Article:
Financially strapped Illinois to get billions of federal tax dollars COVID-19 relief bill

Financially strapped Illinois to get billions of federal tax dollars COVID-19 relief bill

ILLINOIS (IRN) — Despite being the highest taxed state in the nation, financially strapped Illinois is set to get more than $10 billion in federal tax dollars from the $1.9 trillion spending bill that passed the U.S. House Wednesday.

Illinois’ Democratic leaders cheered the passage of the bill.

“We’ve delivered on our promise to provide additional relief to the American people and resources to help defeat this pandemic,” said U.S. Rep. Bill Foster, D-Naperville. “Additionally, this package gets money into the pockets of hard-working Americans who have been struggling to make ends meet during this economic crisis, and it provides additional support for small businesses that have struggled to keep the doors open. Simply put, the American Rescue Plan delivers the resources and relief our communities need.”

Republicans were critical.

“I have great concerns that the billions of dollars the State of Illinois will receive under this bill will encourage Governor Pritzker and Democrats in the General Assembly to again kick the can on the tough budget decisions that need to be made to address our state’s longstanding fiscal problems,” said U.S. Rep. Rodney Davis, R-Taylorville. “As it’s currently written, this legislation allows state lawmakers to use this federal money with few restrictions. Given the Democrats’ track record in Springfield, I don’t think that’s a responsible use of taxpayer dollars, particularly during a pandemic.”

Illinois’ state budget is set to get $7.5 billion.

Comptroller Susana Mendoza said $3 billion of that will pay down short-term borrowing the state took on.

During an Illinois House committee hearing Wednesday, Gov. J.B. Pritzker’s budget director Alexis Sturm said they’ll be evaluating how to spend the money.

“I think most people are interested in the state stabilization dollars, recovery dollars, those we kind of need to wait and see what the funds can be used for,” Sturm said. “Primarily the expectation is that it’s going to be used for necessary expenditures for COVID response, so things that are COVID related. That could be healthcare costs, it could be our direct response. We’ll see what the guidance says from the federal government.”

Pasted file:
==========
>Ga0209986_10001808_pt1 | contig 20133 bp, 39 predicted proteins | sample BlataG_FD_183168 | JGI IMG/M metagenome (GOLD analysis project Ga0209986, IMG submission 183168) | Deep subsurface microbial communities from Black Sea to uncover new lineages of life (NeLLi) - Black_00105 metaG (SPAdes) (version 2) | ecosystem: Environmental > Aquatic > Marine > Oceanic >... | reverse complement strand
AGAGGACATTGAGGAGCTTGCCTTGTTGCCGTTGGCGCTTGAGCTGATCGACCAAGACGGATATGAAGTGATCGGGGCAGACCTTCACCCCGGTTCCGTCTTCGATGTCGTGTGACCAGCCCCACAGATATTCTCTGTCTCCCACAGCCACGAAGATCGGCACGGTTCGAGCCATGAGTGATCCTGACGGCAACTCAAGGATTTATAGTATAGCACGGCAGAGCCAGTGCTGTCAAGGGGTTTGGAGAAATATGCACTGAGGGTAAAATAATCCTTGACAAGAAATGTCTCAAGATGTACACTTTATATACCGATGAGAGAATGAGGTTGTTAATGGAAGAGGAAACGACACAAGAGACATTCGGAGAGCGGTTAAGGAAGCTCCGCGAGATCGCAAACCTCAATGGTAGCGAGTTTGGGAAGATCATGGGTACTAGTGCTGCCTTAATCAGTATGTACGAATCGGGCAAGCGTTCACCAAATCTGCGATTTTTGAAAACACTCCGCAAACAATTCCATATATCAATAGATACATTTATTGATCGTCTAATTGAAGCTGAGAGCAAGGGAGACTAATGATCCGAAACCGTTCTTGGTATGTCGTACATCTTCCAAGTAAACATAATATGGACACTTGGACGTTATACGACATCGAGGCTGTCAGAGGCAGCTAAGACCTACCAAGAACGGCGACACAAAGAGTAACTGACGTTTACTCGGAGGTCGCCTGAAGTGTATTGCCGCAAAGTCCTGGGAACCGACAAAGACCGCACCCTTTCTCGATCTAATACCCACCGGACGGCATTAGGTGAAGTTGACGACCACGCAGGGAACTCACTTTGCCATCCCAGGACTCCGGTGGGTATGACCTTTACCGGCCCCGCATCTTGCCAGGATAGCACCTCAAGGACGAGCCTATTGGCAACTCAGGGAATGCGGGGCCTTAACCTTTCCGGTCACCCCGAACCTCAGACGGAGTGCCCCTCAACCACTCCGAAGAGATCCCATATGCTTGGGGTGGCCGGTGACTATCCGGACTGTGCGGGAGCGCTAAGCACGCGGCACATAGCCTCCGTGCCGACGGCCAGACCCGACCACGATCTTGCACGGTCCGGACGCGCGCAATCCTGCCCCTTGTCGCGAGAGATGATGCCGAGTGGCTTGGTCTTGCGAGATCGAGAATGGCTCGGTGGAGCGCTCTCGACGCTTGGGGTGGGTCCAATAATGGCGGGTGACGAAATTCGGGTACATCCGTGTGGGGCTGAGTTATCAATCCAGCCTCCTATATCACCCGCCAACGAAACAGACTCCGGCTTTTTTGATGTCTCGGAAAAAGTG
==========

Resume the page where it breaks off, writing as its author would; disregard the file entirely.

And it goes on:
“They do mention water, swerve and broadband specifically,” she said. “So those do align with projects we have appropriations for in our budget.”

Industry groups also lauded the passage of the $1.9 trillion federal spending bill.

The Illinois Fuel and Retail Association praised the bill as a win for businesses that have been negatively impacted by the pandemic. But, CEO Josh Sharp said in a statement it should give the governor reason to abandon $930 million in tax increases through closing incentive programs the governor proposed in his budget.

Illinois Restaurant Association President Sam Toia praised the passage of the bill that frees up $28.6 billion in grants for restaurants across the country.

“We have a long road ahead to recovery as 124,000 food service jobs in Illinois were lost between March and December 2020 and 20 percent of our restaurants may still be unable to make it,” IRA President Sam Toia said in a statement.

For the past year, restaurants have been either prohibited from offering indoor or limited by state COVID-19 rules.

Among other allocations of tax dollars, the measure also sends $5.5 billion to Illinois’ local governments, around $5 billion for Illinois K-12 schools, $1.3 billion for higher education and $1.3 billion for child care providers.

President Joe Biden is expected to sign the bill.

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